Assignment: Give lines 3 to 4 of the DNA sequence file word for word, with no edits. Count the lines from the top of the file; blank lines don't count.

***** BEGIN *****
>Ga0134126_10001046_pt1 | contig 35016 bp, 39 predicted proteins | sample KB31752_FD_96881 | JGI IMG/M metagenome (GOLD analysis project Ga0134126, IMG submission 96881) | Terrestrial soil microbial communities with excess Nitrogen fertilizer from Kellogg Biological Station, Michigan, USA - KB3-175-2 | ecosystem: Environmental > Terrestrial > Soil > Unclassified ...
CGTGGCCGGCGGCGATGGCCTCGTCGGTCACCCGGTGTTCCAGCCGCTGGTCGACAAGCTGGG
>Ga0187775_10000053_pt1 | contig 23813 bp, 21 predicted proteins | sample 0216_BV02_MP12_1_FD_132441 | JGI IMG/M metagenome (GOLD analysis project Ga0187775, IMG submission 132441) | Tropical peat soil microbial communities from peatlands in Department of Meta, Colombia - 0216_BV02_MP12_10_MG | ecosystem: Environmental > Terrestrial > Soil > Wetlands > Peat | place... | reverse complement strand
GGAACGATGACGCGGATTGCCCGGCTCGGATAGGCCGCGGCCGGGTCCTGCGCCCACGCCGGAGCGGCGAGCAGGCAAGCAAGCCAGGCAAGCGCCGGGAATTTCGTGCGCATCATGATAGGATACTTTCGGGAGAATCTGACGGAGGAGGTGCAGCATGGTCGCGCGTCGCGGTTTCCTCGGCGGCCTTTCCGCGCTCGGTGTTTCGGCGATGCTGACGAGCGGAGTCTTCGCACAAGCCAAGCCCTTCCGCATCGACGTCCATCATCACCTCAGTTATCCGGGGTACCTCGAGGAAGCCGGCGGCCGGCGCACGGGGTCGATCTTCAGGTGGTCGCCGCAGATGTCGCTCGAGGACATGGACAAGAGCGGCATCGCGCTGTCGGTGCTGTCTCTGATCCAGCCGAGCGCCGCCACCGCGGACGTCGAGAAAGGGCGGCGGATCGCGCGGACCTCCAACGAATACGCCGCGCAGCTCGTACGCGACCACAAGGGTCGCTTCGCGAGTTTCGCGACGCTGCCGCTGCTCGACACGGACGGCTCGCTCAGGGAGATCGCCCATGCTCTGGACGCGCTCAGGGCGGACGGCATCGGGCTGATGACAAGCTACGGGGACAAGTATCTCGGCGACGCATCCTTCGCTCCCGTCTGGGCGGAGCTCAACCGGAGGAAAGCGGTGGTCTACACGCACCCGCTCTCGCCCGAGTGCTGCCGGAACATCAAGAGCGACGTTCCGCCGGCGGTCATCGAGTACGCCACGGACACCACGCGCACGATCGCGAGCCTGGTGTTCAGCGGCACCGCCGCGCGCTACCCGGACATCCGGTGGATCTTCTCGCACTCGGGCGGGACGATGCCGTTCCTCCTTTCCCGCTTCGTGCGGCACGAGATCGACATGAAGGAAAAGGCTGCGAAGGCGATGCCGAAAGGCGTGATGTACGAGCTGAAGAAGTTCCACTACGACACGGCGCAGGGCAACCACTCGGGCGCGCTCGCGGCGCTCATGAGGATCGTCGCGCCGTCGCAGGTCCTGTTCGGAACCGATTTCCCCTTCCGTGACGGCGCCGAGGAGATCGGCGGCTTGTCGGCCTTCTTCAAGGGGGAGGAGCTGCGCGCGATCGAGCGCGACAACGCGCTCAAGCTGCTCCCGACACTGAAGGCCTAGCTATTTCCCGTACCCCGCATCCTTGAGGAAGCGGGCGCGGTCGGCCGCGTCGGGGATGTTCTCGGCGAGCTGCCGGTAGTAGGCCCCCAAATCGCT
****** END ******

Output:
>Ga0187775_10000053_pt1 | contig 23813 bp, 21 predicted proteins | sample 0216_BV02_MP12_1_FD_132441 | JGI IMG/M metagenome (GOLD analysis project Ga0187775, IMG submission 132441) | Tropical peat soil microbial communities from peatlands in Department of Meta, Colombia - 0216_BV02_MP12_10_MG | ecosystem: Environmental > Terrestrial > Soil > Wetlands > Peat | place... | reverse complement strand
GGAACGATGACGCGGATTGCCCGGCTCGGATAGGCCGCGGCCGGGTCCTGCGCCCACGCCGGAGCGGCGAGCAGGCAAGCAAGCCAGGCAAGCGCCGGGAATTTCGTGCGCATCATGATAGGATACTTTCGGGAGAATCTGACGGAGGAGGTGCAGCATGGTCGCGCGTCGCGGTTTCCTCGGCGGCCTTTCCGCGCTCGGTGTTTCGGCGATGCTGACGAGCGGAGTCTTCGCACAAGCCAAGCCCTTCCGCATCGACGTCCATCATCACCTCAGTTATCCGGGGTACCTCGAGGAAGCCGGCGGCCGGCGCACGGGGTCGATCTTCAGGTGGTCGCCGCAGATGTCGCTCGAGGACATGGACAAGAGCGGCATCGCGCTGTCGGTGCTGTCTCTGATCCAGCCGAGCGCCGCCACCGCGGACGTCGAGAAAGGGCGGCGGATCGCGCGGACCTCCAACGAATACGCCGCGCAGCTCGTACGCGACCACAAGGGTCGCTTCGCGAGTTTCGCGACGCTGCCGCTGCTCGACACGGACGGCTCGCTCAGGGAGATCGCCCATGCTCTGGACGCGCTCAGGGCGGACGGCATCGGGCTGATGACAAGCTACGGGGACAAGTATCTCGGCGACGCATCCTTCGCTCCCGTCTGGGCGGAGCTCAACCGGAGGAAAGCGGTGGTCTACACGCACCCGCTCTCGCCCGAGTGCTGCCGGAACATCAAGAGCGACGTTCCGCCGGCGGTCATCGAGTACGCCACGGACACCACGCGCACGATCGCGAGCCTGGTGTTCAGCGGCACCGCCGCGCGCTACCCGGACATCCGGTGGATCTTCTCGCACTCGGGCGGGACGATGCCGTTCCTCCTTTCCCGCTTCGTGCGGCACGAGATCGACATGAAGGAAAAGGCTGCGAAGGCGATGCCGAAAGGCGTGATGTACGAGCTGAAGAAGTTCCACTACGACACGGCGCAGGGCAACCACTCGGGCGCGCTCGCGGCGCTCATGAGGATCGTCGCGCCGTCGCAGGTCCTGTTCGGAACCGATTTCCCCTTCCGTGACGGCGCCGAGGAGATCGGCGGCTTGTCGGCCTTCTTCAAGGGGGAGGAGCTGCGCGCGATCGAGCGCGACAACGCGCTCAAGCTGCTCCCGACACTGAAGGCCTAGCTATTTCCCGTACCCCGCATCCTTGAGGAAGCGGGCGCGGTCGGCCGCGTCGGGGATGTTCTCGGCGAGCTGCCGGTAGTAGGCCCCCAAATCGCT